Ancient tooth offers clues to how and when monkeys left Africa
(Phys.org) —The monkey roadmap out of Africa has a new timetable and route, thanks to a tiny tooth plucked from the Arabian desert.
Historians become scientists to reveal the real reason for a decline in violent crime
(Phys.org) —A scientific analysis of 20 million words recorded during 150 years of criminal trials at London's Old Bailey reveals how changes in culture rather than law helped to reduce violent crime, according ...
Conflict with communities a big cost to business, researchers find
(Phys.org) —Researchers at The University of Queensland (UQ), the Harvard Kennedy School, and Clark University have uncovered that conflict with communities is costing mining companies billions of dollars.
Infested tomatoes provide defensive weapons for healthy neighbors
Simulations suggest global warming will increase strength of winds associated with AEWs
Decrease in large wildlife drives an increase in rodent-borne disease and risk to humans
Populations of large wildlife are declining around the world, while zoonotic diseases (those transmitted from animals to humans) are on the rise. A team of Smithsonian scientists and colleagues have discovered ...
Paleoanthropologists use models to show humans may have left Africa earlier than thought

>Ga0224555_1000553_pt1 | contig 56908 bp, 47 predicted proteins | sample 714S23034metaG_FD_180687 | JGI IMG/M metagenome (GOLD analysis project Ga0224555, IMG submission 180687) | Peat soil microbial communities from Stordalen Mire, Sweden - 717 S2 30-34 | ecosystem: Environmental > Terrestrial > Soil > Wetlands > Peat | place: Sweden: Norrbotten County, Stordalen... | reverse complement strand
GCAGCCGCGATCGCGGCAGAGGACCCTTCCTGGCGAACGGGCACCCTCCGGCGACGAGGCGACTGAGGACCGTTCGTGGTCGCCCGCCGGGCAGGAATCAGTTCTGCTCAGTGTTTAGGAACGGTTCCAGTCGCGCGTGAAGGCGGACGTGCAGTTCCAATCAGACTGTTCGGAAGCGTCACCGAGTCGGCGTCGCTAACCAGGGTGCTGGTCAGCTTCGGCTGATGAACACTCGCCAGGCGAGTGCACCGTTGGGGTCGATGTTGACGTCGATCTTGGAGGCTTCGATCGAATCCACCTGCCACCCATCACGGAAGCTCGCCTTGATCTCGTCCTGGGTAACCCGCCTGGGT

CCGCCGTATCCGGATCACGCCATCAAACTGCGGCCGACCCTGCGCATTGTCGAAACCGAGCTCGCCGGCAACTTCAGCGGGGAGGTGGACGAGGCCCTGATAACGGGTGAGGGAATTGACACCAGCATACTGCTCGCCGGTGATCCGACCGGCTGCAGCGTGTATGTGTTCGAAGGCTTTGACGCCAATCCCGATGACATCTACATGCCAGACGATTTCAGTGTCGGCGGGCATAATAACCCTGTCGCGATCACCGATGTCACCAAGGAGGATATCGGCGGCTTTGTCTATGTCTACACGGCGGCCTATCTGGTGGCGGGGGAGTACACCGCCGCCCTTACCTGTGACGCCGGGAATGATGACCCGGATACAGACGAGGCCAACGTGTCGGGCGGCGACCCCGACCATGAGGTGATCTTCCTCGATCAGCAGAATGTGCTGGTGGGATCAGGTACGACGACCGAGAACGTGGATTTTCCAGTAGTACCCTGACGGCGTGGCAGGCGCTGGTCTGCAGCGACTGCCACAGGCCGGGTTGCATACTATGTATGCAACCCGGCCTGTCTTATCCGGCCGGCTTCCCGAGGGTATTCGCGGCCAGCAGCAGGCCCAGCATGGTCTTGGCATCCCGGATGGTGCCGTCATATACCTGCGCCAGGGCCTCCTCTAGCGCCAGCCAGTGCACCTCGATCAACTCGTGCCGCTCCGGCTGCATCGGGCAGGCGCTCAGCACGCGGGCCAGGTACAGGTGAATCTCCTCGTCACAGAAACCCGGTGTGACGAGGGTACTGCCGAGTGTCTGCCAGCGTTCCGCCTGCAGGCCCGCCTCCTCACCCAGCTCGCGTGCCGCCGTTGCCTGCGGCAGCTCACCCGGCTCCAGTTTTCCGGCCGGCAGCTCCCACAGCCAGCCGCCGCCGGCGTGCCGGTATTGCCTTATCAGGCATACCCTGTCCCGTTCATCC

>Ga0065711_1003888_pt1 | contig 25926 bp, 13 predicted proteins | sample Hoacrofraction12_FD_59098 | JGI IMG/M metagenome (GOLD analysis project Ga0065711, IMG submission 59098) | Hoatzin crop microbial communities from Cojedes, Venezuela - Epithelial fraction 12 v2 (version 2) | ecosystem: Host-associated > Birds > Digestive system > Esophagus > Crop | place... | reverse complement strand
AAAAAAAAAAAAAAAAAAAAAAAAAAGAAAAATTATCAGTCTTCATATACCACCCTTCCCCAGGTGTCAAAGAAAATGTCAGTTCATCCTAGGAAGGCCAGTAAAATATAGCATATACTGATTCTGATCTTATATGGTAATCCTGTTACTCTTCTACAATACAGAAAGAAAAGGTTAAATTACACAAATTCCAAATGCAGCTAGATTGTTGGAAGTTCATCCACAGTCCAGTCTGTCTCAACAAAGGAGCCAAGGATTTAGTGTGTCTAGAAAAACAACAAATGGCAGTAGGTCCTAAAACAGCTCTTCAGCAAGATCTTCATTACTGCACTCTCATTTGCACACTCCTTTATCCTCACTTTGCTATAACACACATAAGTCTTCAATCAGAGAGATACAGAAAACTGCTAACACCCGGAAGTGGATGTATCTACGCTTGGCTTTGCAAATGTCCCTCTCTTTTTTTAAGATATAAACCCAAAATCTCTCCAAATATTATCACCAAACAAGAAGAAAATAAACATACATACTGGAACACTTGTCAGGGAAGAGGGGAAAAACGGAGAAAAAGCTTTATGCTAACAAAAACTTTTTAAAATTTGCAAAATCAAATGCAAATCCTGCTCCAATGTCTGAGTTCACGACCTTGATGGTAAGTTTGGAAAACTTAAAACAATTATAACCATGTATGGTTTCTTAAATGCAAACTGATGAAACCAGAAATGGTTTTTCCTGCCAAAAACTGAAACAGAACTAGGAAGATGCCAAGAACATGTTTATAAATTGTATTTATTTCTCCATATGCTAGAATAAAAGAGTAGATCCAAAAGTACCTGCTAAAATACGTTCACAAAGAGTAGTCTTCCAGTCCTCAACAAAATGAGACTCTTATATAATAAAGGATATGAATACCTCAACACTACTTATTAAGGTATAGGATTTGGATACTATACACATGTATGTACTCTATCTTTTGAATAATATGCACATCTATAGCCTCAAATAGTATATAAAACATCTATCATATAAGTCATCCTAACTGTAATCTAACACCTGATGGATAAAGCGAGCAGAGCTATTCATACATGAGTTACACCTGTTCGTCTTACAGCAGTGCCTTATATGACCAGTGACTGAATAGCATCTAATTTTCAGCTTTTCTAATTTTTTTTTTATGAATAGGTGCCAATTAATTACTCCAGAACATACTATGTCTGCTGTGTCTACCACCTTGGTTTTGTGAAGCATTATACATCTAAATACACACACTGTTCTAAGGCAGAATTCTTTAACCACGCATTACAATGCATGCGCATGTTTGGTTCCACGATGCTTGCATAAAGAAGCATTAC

Computer simulation shows adding trees to coffee growing land can increase yields
How plants adapt: Calcium waves help the roots tell the shoots
For Simon Gilroy, sometimes seeing is believing. In this case, it was seeing the wave of calcium sweep root-to-shoot in the plants the University of Wisconsin-Madison professor of botany is studying that ...
Global warming may be causing surge in numbers of pink salmon
Elephants can tell difference between human languages
African elephants can differentiate between human languages and move away from those considered a threat, a skill they have honed to survive in the wild, researchers said Monday.
Shade will be a precious resource to lizards in a warming world
Climate change may even test lizards' famous ability to tolerate and escape the heat—making habitat protection increasingly vital—according to a new study by UBC and international biodiversity experts.
Lawn care practices across the nation vary more than expected
How people care for urban, suburban and rural lawns – the nation's second biggest crop behind corn – is less consistent than believed, according to scientists with the U.S. Forest Service, Clark University, ...
Large mammals were the architects in prehistoric ecosystems
Elephants, rhinoceroses and aurochs once roamed around freely in the forests of Europe, while hippopotamuses lived in rivers such as the Thames and the Rhine. New research shows how we can use knowledge about ...